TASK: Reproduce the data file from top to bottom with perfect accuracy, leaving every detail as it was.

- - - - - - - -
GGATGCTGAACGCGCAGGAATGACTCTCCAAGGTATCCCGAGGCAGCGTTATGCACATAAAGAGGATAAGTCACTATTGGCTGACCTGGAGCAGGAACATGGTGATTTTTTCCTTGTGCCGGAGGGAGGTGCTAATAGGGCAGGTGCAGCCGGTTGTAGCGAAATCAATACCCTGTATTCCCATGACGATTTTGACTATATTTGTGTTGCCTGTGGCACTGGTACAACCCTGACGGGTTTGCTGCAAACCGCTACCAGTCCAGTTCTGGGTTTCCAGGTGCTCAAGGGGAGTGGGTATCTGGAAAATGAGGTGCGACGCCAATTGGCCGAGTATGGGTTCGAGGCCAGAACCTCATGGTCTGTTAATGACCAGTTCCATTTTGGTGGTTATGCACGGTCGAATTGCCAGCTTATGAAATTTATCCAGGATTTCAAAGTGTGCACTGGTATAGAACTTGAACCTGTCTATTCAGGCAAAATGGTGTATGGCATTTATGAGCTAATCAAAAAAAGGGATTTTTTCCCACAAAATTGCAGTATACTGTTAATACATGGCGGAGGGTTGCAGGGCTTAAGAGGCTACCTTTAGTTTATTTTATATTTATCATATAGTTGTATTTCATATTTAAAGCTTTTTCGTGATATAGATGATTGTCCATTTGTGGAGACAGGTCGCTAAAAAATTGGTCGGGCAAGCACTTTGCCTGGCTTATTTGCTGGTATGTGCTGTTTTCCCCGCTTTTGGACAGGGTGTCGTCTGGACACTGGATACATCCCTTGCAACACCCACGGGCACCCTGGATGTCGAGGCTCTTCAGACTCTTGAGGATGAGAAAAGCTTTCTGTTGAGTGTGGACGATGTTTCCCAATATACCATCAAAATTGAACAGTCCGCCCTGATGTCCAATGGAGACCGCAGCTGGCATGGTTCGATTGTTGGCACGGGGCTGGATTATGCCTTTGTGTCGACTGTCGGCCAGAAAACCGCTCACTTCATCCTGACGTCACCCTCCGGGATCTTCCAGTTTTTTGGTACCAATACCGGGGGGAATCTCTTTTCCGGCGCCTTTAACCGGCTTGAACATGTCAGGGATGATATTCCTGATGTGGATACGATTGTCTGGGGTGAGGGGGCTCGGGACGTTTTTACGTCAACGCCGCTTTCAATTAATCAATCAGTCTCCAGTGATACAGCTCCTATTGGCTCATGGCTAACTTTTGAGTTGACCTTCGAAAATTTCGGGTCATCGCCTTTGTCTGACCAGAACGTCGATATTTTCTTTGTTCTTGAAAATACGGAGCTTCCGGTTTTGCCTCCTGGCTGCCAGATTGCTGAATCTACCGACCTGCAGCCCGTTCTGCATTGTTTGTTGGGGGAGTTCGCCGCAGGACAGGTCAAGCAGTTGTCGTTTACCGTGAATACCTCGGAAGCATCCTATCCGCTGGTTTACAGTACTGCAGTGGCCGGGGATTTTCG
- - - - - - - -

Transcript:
GGATGCTGAACGCGCAGGAATGACTCTCCAAGGTATCCCGAGGCAGCGTTATGCACATAAAGAGGATAAGTCACTATTGGCTGACCTGGAGCAGGAACATGGTGATTTTTTCCTTGTGCCGGAGGGAGGTGCTAATAGGGCAGGTGCAGCCGGTTGTAGCGAAATCAATACCCTGTATTCCCATGACGATTTTGACTATATTTGTGTTGCCTGTGGCACTGGTACAACCCTGACGGGTTTGCTGCAAACCGCTACCAGTCCAGTTCTGGGTTTCCAGGTGCTCAAGGGGAGTGGGTATCTGGAAAATGAGGTGCGACGCCAATTGGCCGAGTATGGGTTCGAGGCCAGAACCTCATGGTCTGTTAATGACCAGTTCCATTTTGGTGGTTATGCACGGTCGAATTGCCAGCTTATGAAATTTATCCAGGATTTCAAAGTGTGCACTGGTATAGAACTTGAACCTGTCTATTCAGGCAAAATGGTGTATGGCATTTATGAGCTAATCAAAAAAAGGGATTTTTTCCCACAAAATTGCAGTATACTGTTAATACATGGCGGAGGGTTGCAGGGCTTAAGAGGCTACCTTTAGTTTATTTTATATTTATCATATAGTTGTATTTCATATTTAAAGCTTTTTCGTGATATAGATGATTGTCCATTTGTGGAGACAGGTCGCTAAAAAATTGGTCGGGCAAGCACTTTGCCTGGCTTATTTGCTGGTATGTGCTGTTTTCCCCGCTTTTGGACAGGGTGTCGTCTGGACACTGGATACATCCCTTGCAACACCCACGGGCACCCTGGATGTCGAGGCTCTTCAGACTCTTGAGGATGAGAAAAGCTTTCTGTTGAGTGTGGACGATGTTTCCCAATATACCATCAAAATTGAACAGTCCGCCCTGATGTCCAATGGAGACCGCAGCTGGCATGGTTCGATTGTTGGCACGGGGCTGGATTATGCCTTTGTGTCGACTGTCGGCCAGAAAACCGCTCACTTCATCCTGACGTCACCCTCCGGGATCTTCCAGTTTTTTGGTACCAATACCGGGGGGAATCTCTTTTCCGGCGCCTTTAACCGGCTTGAACATGTCAGGGATGATATTCCTGATGTGGATACGATTGTCTGGGGTGAGGGGGCTCGGGACGTTTTTACGTCAACGCCGCTTTCAATTAATCAATCAGTCTCCAGTGATACAGCTCCTATTGGCTCATGGCTAACTTTTGAGTTGACCTTCGAAAATTTCGGGTCATCGCCTTTGTCTGACCAGAACGTCGATATTTTCTTTGTTCTTGAAAATACGGAGCTTCCGGTTTTGCCTCCTGGCTGCCAGATTGCTGAATCTACCGACCTGCAGCCCGTTCTGCATTGTTTGTTGGGGGAGTTCGCCGCAGGACAGGTCAAGCAGTTGTCGTTTACCGTGAATACCTCGGAAGCATCCTATCCGCTGGTTTACAGTACTGCAGTGGCCGGGGATTTTCG